Update, Fri 9:21 a.m. - Personnel Director Ronnie Cowan said the city will likely wait until Jan. 1 to begin seeking a replacement for Senior Planner Michelle Larsen.
Covington has hired a new grant writer to help the city obtain as much free money as possible.
Randy Conner, a life long resident of Covington with 27 years of experience in commercial banking, was hired this week to fill a position the city has considered adding for two years.
Conner will work with city departments to indentify their areas of need, particularly large capital projects, and will seek out state, federal or private grants to fund those needs."I will try to find the funds to make improvements for the city or to do general maintenance to meet needs of the citizens," Conner said. "I’ll be looking for grants or for funds from individual foundations to help us to achieve things, from something as simple new turnout gear for the fire department to projects that may cost several hundred thousand dollars a piece."
Conner said he will also coordinate with the county on joint projects. According to the city’s job description, Conner will not only seek grants, but also keep track of money for any grants that are received. When the position was discussed during this year’s budget cycle, one of the first duties for the new hire would be to oversee the Neighborhood Stabilization Program.
Conner said most of his financial background comes from working in commercial banking. He mainly helped banks raise capital, and he said that grants are essentially loans that you don’t have to pay back. Conner has worked with the Bank of Covington, now BB&T, for 10 years and with Newton Federal for six years.
Personnel Director Ronnie Cowan said the city had more than 70 applications for the grant writer/financial coordinator position. Conner was selected from a group of four finalists because he had the most up-to-date grant writing training to pair with his significant financial experience.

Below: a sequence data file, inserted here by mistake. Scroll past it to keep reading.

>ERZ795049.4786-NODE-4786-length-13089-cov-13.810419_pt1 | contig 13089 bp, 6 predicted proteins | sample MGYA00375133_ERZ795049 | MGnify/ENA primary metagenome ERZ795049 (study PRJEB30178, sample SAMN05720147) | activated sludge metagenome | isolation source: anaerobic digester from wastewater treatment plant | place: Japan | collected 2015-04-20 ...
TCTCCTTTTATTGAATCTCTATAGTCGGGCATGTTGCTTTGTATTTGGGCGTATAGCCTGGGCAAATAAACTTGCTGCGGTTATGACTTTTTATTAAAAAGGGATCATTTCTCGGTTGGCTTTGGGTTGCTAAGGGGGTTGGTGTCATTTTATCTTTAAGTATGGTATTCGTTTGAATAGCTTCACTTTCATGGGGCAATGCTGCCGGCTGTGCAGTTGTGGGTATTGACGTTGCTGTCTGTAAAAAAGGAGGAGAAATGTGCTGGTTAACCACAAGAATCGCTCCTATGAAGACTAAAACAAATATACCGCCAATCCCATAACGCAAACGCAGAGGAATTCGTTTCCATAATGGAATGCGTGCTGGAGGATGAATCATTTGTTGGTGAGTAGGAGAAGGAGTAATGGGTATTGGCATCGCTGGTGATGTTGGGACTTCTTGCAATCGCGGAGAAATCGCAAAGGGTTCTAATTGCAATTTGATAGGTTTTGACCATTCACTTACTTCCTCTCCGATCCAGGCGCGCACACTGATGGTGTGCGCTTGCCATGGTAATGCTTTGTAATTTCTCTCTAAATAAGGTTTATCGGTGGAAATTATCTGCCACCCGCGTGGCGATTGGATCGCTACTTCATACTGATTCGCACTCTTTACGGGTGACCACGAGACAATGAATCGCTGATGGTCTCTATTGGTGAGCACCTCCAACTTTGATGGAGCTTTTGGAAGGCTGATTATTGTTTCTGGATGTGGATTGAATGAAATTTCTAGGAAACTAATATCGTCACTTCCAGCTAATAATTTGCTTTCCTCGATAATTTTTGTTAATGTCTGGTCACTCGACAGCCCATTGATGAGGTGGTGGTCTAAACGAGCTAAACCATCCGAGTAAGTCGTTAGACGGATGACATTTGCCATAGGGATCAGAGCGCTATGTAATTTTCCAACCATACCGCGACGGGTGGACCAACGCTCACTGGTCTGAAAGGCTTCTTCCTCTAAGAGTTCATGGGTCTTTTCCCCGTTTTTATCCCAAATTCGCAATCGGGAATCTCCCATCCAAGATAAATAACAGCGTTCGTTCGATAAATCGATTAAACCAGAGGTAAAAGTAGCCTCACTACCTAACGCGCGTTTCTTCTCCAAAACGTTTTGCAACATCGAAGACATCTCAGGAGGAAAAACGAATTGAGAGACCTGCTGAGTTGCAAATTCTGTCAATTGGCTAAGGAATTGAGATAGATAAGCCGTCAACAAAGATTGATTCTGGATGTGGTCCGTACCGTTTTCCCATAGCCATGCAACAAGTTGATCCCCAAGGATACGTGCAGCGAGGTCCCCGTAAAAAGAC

Conner said he is looking forward to helping his hometown however possible.
"Basically what we’re trying to do is make the city of Covington more attractive to small business development and to improve the quality of life of the citizens, and there are a number of projects and grants available to allow us to do that," Conner said. "I grew up here, and I see a lot of improvement that could be done. With the economy the way it is, we don’t have a lot of extra cash lying around. We have to use grant funds and funds from the federal stimulus package to make needed improvements, to make sure we’re more attractive to business growth."
In other personnel news, City Senior Planner Michelle Larsen resigned Dec. 4 to take a position with the consulting firm The Collaborative Firm.
Larsen had been with the city since June 2008 and was an integral part of the city’s housing efforts, including the NSP and other housing programs and grants.
"Michelle is a very well educated and gifted planner and will be sorely missed," Planning Director Randy Vinson said. "She put a great deal of heart into her efforts on housing related issues and her hard work paid off for the city of Covington. It isn't often that you come across an individual with such talent and passion as she had for these issues. She will be very difficult to replace."
Mayor Kim Carter, who has made improving housing a top priority, echoed those thoughts.
"Michelle always brought a positive, can-do spirit to her work, despite dealing with such negative, blighted housing conditions. We will miss her and know that she will succeed in her new position," she said.
The city has not yet posted the position on its Web site.